Schools are officially open again - but one in six schools are not expecting any students through their doors this week.
Principals' Federation president Perry Rush says parents have got the message that they should keep children at home in alert level 3 if they possibly can, and many are still worried about the health risks of sending them to school.
Some small schools have also decided not to open because teachers are unavailable due to health concerns or, in one case, not having up-to-date first aid certificates.
A Principals' Federation survey with responses from 620 schools found an average of only 6 per cent of students expected back at school this week, with 16 per cent of schools not expecting any students to turn up.
Ministry of Education deputy secretary Katrina Casey said the ministry's national data as at 1pm on April 28 indicated that only 4 per cent of all school students and 7 per cent of children in early learning services are expected back in their schools and centres this week.
"We are seeing the highest expected attendance rates reported for early learning in Auckland and Taranaki/Whanganui/Manawatū (9 per cent) and the lowest in Tai Tokerau/Northland (2 per cent)," she said.
"In schooling we are seeing the highest expected attendance rates again in Auckland (5 per cent) and in Nelson/Marlborough/West Coast (6 per cent), and the lowest in Bay of Plenty/Waiariki (2 per cent)."
The country's biggest early learning company, BestStart, said 1830 children attended at 241 of its 260 centres today - 10 per cent of its normal roll of 18,500.
Brothers Korban and Luka van Staden, aged 4 and 3, were two of just five children who turned up at BestStart's Ngatai Rd centre in Tauranga, also a tenth of the normal roll of 50.
They were placed into one "bubble" with three teachers who will stay with them through alert level 3.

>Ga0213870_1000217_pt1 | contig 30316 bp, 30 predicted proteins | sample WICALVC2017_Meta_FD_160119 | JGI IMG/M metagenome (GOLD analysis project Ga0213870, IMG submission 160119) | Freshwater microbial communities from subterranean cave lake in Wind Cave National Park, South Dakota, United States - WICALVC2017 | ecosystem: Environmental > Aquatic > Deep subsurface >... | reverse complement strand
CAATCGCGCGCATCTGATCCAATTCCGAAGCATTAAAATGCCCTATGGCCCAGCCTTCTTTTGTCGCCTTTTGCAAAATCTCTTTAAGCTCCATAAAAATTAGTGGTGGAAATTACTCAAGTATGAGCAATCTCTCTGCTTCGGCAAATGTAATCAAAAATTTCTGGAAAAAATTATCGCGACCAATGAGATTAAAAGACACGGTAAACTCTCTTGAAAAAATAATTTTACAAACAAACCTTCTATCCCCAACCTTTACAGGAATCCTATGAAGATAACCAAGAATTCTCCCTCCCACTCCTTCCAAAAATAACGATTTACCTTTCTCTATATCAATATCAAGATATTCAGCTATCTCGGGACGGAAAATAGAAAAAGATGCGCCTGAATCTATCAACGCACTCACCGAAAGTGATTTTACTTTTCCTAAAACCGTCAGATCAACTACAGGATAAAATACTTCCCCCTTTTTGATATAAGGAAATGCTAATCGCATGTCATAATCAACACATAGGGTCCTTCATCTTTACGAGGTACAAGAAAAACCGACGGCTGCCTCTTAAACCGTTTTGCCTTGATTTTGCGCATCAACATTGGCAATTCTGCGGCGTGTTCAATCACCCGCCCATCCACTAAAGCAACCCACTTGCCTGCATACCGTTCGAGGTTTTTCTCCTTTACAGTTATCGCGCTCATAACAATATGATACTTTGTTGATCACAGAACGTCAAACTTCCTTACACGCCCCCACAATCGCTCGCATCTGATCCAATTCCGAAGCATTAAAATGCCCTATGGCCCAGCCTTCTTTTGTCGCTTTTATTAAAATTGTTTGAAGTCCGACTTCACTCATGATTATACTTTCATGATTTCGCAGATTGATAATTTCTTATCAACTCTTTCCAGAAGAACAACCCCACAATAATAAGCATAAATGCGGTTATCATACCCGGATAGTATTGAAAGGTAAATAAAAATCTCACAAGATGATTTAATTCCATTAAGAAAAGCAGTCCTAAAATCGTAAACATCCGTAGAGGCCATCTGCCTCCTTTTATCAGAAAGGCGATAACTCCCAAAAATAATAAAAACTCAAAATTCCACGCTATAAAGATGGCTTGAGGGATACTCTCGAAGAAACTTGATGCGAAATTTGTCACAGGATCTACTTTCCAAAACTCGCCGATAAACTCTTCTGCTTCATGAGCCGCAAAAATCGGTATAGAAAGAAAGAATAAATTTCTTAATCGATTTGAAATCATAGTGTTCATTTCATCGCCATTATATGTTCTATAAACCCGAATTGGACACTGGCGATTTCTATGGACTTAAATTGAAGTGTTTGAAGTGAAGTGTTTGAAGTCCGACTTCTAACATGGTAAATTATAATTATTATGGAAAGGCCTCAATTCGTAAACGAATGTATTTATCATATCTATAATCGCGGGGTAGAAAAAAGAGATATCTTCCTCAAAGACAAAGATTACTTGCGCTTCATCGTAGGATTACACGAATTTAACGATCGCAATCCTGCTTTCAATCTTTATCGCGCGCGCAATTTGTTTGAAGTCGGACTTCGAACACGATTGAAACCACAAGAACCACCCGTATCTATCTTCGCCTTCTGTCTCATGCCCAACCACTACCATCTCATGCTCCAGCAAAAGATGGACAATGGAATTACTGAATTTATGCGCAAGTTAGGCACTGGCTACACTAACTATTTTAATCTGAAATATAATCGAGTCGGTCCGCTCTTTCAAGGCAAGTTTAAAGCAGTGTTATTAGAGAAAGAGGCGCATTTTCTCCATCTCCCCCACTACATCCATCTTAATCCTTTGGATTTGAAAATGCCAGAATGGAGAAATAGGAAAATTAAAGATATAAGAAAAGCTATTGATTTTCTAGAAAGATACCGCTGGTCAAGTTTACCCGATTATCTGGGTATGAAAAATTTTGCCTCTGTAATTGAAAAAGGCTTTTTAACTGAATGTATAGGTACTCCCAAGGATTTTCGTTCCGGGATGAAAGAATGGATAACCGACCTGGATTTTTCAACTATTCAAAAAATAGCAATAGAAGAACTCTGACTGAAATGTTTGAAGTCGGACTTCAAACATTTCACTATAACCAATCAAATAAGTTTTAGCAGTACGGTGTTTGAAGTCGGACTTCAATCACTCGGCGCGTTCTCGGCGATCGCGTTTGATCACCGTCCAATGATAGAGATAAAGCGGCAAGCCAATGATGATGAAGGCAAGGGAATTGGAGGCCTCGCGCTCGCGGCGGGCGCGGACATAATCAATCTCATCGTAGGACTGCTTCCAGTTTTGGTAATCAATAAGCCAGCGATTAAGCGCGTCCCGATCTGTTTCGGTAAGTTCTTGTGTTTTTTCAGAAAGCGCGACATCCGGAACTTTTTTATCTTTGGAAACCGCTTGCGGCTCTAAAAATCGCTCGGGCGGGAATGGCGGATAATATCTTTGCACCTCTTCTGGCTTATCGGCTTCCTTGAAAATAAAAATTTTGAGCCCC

Parents had to drop the children at the front door and were not allowed inside, to minimise the risk of Covid-19 infection. Spokeswoman Rachel D'Cruz said parents were told of the changes in advance so the new system "went smoothly" and parents and children were "quite relaxed".
However an Early Childhood Council survey last week found that only 55 per cent of its 1300 services planned to open this week, with 33 per cent planning to stay closed and 12 per cent unsure.
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Kōhanga Reo spokesman Tahuri Tomoana said only 52 of the country's 444 kōhanga plan to open this week for about 7 per cent of the normal numbers of children.
"Over one third of kaiako [teachers] will not be attending due to age or health conditions posing a risk - 83 per cent of kaiako surveyed indicate they are not feeling safe to return to work," he said.
"Within particular areas there will sufficient staffing to meet [the required teacher/students] ratio. In other areas kōhanga will remain closed because they cannot meet ratio."
Hohepa Campbell of the rūnanga representing the country's 64 kura kaupapa Māori schools said "very, very few" children are expected to attend, and most schools "won't actually be opening or will open only for a few tamariki".
"When the whānau have met they have all recognised the need to protect and support the vulnerable within the whānau," he said.
Watson Ohia of another group of 38 kura-a-iwi schools said "very low numbers" of children were expected.
Myles Ferris, principal of Ōtāngarei School in Whangārei, notified his parents on Facebook that he had decided not to open the school this week because his teachers had not been able to renew their first aid certificates because of the lockdown.
Edendale Primary School in Auckland has told its parents that the school will reopen for attendance next Monday, May 4.
Rush said "a considerable number" of small rural schools would not open this week because of extremely low numbers wanting to attend.
But he said the low numbers were consistent proportionately across all income deciles, despite earlier concerns that students might return in bigger numbers at low-decile schools.
Level 3 education rules
• Students must be kept in bubbles of no more than 10 initially, possibly rising to 20 "once all processes are running smoothly".
• Start, break and finish times must be staggered so that children in different bubbles don't mix.
• Early learning centres must provide 3 square metres of indoor space per ]child, up from 2.5 square metres normally, and must keep temperatures above 18C, up from 16C.
• Children and teachers must keep 1 metre apart inside and 2 metres apart outside, except that the ministry accepts that physical contact is needed in early learning centres.
• Playgrounds (but not sandpits) can be open in early learning centres but not in schools.
• Children cannot play with anything that is touched by other students such as balls, ropes or sticks.
• More detail: covid19.govt.nz.